5. It’s essential to have support
I wasn’t prepared for how solitary postgraduate research can be, though we were all warned at the induction. I am an introvert and I do enjoy my own company, but after hours and hours at my desk I’m pretty sure I talk Isaac’s ear off when I get home. I am grateful for Fox, Ellen and Hayley – we chivy each other along when the going gets tough, and our Costa breaks are always welcome and helpful! It’s good to talk shop with people who understand the ups and downs of this kind of work – work which inevitably becomes life for most of us – and it makes it a little less overwhelming sometimes. It can sometimes feel like you are locked in your own little world, and I find that when I do get the chance to spend time with people socially, it’s hard to talk about things other than research, as it’s such a big part of my life now! (So if you’ve been bored by me lately, apologies…)
6. I drink way more tea than is probably safe for a human being
I boil the kettle more than any other person in the research room. I have seen the confused expressions of the other researchers, who are presumably wondering why I don’t leak tea out of my ears when I drink several cups back to back at multiple points during the day. I thought I’d be clever and get a giant mug so I wouldn’t have to get up so often. THAT BACKFIRED. I knocked it over once (a week after having to get a new laptop because my cat chucked a glass of water all over the old one with his giant rear end) and froze with panic. Luckily Ellen leapt into action and dealt with the desk-flood like a boss. I am forever in her debt, and the giant mug only gets half-filled now.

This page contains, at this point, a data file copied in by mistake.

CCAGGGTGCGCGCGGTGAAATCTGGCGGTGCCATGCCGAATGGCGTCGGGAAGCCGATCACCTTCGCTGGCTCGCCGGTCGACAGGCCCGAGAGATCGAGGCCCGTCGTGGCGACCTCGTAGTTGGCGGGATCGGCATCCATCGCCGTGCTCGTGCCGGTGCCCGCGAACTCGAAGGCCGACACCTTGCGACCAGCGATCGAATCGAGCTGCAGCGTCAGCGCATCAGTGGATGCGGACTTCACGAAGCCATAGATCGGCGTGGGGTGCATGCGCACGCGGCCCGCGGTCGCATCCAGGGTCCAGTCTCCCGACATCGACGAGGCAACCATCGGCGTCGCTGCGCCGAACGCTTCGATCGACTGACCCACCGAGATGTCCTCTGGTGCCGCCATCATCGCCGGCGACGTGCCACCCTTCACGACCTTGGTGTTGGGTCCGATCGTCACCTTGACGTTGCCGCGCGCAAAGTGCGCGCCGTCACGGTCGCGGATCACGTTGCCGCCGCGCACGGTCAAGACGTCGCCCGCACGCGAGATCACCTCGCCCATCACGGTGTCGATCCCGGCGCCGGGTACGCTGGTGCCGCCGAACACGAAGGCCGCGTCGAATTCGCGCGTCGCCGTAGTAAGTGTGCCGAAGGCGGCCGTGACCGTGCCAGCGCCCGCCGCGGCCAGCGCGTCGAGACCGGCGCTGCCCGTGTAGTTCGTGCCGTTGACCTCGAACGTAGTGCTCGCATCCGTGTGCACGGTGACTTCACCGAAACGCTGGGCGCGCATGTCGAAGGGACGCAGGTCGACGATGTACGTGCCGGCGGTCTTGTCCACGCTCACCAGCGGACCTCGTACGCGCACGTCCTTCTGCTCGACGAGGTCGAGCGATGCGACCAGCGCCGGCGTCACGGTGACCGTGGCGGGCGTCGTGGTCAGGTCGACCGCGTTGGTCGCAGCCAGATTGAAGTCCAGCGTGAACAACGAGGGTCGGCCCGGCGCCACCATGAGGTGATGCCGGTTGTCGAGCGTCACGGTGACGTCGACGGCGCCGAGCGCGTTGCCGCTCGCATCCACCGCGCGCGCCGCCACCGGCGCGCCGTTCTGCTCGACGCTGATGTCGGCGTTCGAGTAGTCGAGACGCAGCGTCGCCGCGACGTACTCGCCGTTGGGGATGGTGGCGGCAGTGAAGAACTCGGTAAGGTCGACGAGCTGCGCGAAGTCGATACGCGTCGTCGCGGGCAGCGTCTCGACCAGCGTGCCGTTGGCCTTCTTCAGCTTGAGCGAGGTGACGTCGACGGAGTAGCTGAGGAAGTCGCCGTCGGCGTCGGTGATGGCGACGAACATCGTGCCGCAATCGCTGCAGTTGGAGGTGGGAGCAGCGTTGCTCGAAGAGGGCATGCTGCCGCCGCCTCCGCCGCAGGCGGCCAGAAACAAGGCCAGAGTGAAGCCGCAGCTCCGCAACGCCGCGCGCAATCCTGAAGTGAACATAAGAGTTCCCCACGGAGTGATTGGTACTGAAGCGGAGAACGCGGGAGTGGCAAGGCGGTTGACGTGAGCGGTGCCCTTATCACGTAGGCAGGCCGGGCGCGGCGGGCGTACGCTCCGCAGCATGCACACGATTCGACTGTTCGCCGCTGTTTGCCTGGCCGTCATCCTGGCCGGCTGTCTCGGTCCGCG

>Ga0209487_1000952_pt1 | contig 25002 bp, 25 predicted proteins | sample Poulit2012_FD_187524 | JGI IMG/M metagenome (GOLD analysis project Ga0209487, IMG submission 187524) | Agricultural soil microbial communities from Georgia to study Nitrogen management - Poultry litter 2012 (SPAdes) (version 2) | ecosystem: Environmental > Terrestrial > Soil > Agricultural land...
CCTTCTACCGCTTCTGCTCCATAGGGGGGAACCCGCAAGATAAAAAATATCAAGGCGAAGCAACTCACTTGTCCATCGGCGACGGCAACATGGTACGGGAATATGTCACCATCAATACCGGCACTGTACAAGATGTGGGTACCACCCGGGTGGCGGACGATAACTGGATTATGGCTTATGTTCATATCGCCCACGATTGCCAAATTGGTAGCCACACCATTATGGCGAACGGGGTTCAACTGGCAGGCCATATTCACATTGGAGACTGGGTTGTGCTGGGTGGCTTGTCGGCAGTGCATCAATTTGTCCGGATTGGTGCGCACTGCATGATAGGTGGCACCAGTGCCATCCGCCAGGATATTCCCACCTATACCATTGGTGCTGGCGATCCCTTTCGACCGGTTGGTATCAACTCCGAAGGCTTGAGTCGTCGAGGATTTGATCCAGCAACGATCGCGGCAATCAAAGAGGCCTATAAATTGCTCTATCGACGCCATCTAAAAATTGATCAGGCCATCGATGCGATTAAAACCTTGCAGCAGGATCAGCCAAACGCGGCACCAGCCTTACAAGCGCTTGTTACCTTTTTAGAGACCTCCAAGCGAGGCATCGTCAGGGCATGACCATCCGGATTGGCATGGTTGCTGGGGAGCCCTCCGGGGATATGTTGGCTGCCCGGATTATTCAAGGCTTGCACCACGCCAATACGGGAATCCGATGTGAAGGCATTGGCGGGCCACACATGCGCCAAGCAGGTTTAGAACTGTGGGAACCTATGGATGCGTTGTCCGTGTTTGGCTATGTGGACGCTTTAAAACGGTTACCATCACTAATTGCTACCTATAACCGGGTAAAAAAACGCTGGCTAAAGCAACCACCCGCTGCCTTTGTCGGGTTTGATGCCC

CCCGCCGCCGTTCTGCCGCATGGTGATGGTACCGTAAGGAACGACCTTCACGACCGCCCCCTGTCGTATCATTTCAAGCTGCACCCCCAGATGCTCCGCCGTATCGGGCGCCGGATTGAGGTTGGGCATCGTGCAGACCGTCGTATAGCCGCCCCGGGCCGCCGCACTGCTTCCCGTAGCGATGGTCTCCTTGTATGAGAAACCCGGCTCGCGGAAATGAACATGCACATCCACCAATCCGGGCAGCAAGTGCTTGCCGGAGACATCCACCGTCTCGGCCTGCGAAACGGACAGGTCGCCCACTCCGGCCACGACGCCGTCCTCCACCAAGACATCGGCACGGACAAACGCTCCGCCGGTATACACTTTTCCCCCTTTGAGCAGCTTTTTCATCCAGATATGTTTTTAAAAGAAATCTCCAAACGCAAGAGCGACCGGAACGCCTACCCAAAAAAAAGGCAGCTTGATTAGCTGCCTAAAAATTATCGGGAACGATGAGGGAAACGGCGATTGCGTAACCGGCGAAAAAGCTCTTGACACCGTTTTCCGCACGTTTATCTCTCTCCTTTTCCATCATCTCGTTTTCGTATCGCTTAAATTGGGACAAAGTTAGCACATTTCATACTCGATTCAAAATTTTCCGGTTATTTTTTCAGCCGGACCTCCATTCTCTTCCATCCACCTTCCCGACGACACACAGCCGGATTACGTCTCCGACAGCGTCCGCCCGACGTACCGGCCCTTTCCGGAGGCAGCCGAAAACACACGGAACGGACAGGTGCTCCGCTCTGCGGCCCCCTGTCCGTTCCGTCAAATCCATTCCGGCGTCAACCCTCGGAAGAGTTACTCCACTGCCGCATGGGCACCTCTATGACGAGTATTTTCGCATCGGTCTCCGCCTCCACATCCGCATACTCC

7. Researchers do strange things sometimes
Maybe it’s because we spend so much time in our own little worlds. There’s a few of us in the research room, but we don’t interact that much. We’re in the zone. The result is that we don’t always understand each other’s behaviour. For example, I am unsure why there have been three large, whole onions in the fridge for four months. I am also confused about why random objects go missing and turn up in weird places. My sponge (which I use to clean my giant flood-causing mug) disappeared and I found it in the microwave. My snowman coaster got lifted and turned up on the couch. Also strange is the sad attempt at Christmas decorations. I got so excited back in September when I first started work on campus because I saw a box on the shelf that said ‘Research Room Christmas Decorations’. When I came in and saw the contents of the box on display, I felt like weeping. It literally looked like an accident in a Christmas factory. Which then suffered through a hurricane. Ellen and I decided that we weren’t going to stand for it, so we went shopping and turned our desk into a majestic land of Christmas (chaos and) wonder.
So all in all, it’s going really well. So far. I love it, and wouldn’t want to do anything else right now! It’s hard work, but we manage to have fun along the way, and it’s the kind of work that doesn’t feel burdensome because it’s what I love to do. Thank you to those of you who always ask how I’m doing – I’m pretty sure I am blessed to know some of the kindest people in the world. I’m particularly grateful to Ellen, Fox and Hayley – it’s so nice how we constantly encourage each other. Also to Rich and Amba, for being great friends, and to Julie for doing my ironing (God bless you, you marvelous woman). Our whole ALC family have made this year one of the best yet. And of course, I’m grateful to Isaac, for making it possible for me to follow a dream I’ve had for a long time.
Four months in and all is well. Merry Christmas everyone, and I hope your 2018 is brilliant.